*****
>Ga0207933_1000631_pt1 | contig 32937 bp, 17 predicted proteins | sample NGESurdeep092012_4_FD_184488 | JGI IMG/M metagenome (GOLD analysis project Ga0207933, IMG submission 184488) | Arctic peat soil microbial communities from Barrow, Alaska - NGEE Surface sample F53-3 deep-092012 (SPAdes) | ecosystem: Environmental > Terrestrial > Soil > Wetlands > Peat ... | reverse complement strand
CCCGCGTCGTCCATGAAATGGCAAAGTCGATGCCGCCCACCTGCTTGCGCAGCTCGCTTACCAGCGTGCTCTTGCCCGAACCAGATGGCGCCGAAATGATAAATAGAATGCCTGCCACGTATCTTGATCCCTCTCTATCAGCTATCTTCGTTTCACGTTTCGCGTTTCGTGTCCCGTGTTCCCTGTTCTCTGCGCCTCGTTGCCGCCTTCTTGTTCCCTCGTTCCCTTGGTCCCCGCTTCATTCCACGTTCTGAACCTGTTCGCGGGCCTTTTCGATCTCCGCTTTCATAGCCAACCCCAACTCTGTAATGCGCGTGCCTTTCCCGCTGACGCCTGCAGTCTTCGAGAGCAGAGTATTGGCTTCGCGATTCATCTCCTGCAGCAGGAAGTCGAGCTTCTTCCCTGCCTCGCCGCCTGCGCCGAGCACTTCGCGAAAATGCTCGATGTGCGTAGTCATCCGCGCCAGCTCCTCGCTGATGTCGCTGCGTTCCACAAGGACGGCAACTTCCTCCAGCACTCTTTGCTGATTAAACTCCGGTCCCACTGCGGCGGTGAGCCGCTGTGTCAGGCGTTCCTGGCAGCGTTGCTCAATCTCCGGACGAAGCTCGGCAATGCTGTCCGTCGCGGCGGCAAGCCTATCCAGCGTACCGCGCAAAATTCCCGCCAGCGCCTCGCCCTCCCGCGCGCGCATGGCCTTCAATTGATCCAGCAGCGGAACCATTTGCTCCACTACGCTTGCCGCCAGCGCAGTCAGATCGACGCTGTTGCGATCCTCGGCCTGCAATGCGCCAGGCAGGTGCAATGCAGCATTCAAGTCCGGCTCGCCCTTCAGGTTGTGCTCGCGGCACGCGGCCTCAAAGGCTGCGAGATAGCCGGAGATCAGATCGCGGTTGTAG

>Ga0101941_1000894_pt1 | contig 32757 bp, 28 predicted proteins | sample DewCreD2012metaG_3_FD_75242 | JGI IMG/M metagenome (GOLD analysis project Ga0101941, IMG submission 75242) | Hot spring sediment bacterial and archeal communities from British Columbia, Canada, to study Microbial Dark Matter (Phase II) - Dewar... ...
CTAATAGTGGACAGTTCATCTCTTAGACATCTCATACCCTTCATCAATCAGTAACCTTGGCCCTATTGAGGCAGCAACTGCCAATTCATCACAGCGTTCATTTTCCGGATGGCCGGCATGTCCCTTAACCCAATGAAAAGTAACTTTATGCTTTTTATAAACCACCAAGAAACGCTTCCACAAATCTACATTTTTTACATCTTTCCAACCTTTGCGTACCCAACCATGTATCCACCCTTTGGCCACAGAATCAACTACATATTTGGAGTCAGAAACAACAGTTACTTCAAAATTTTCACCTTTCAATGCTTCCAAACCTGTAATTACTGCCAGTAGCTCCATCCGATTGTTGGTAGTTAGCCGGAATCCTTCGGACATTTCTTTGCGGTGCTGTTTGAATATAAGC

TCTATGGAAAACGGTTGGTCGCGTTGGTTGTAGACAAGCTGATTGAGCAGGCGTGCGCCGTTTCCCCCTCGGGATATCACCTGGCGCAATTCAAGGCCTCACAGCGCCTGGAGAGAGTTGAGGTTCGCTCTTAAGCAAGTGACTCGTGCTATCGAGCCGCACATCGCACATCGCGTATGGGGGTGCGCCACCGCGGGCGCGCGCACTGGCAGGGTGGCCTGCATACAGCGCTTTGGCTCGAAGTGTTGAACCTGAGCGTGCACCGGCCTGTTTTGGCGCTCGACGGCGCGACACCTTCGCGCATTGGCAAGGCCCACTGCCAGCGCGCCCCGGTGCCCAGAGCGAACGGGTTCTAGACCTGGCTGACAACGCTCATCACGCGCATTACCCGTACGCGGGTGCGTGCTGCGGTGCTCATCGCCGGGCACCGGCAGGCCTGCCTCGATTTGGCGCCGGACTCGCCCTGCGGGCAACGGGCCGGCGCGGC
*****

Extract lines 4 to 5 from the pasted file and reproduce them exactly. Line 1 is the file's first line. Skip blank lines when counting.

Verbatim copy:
CTAATAGTGGACAGTTCATCTCTTAGACATCTCATACCCTTCATCAATCAGTAACCTTGGCCCTATTGAGGCAGCAACTGCCAATTCATCACAGCGTTCATTTTCCGGATGGCCGGCATGTCCCTTAACCCAATGAAAAGTAACTTTATGCTTTTTATAAACCACCAAGAAACGCTTCCACAAATCTACATTTTTTACATCTTTCCAACCTTTGCGTACCCAACCATGTATCCACCCTTTGGCCACAGAATCAACTACATATTTGGAGTCAGAAACAACAGTTACTTCAAAATTTTCACCTTTCAATGCTTCCAAACCTGTAATTACTGCCAGTAGCTCCATCCGATTGTTGGTAGTTAGCCGGAATCCTTCGGACATTTCTTTGCGGTGCTGTTTGAATATAAGC

TCTATGGAAAACGGTTGGTCGCGTTGGTTGTAGACAAGCTGATTGAGCAGGCGTGCGCCGTTTCCCCCTCGGGATATCACCTGGCGCAATTCAAGGCCTCACAGCGCCTGGAGAGAGTTGAGGTTCGCTCTTAAGCAAGTGACTCGTGCTATCGAGCCGCACATCGCACATCGCGTATGGGGGTGCGCCACCGCGGGCGCGCGCACTGGCAGGGTGGCCTGCATACAGCGCTTTGGCTCGAAGTGTTGAACCTGAGCGTGCACCGGCCTGTTTTGGCGCTCGACGGCGCGACACCTTCGCGCATTGGCAAGGCCCACTGCCAGCGCGCCCCGGTGCCCAGAGCGAACGGGTTCTAGACCTGGCTGACAACGCTCATCACGCGCATTACCCGTACGCGGGTGCGTGCTGCGGTGCTCATCGCCGGGCACCGGCAGGCCTGCCTCGATTTGGCGCCGGACTCGCCCTGCGGGCAACGGGCCGGCGCGGC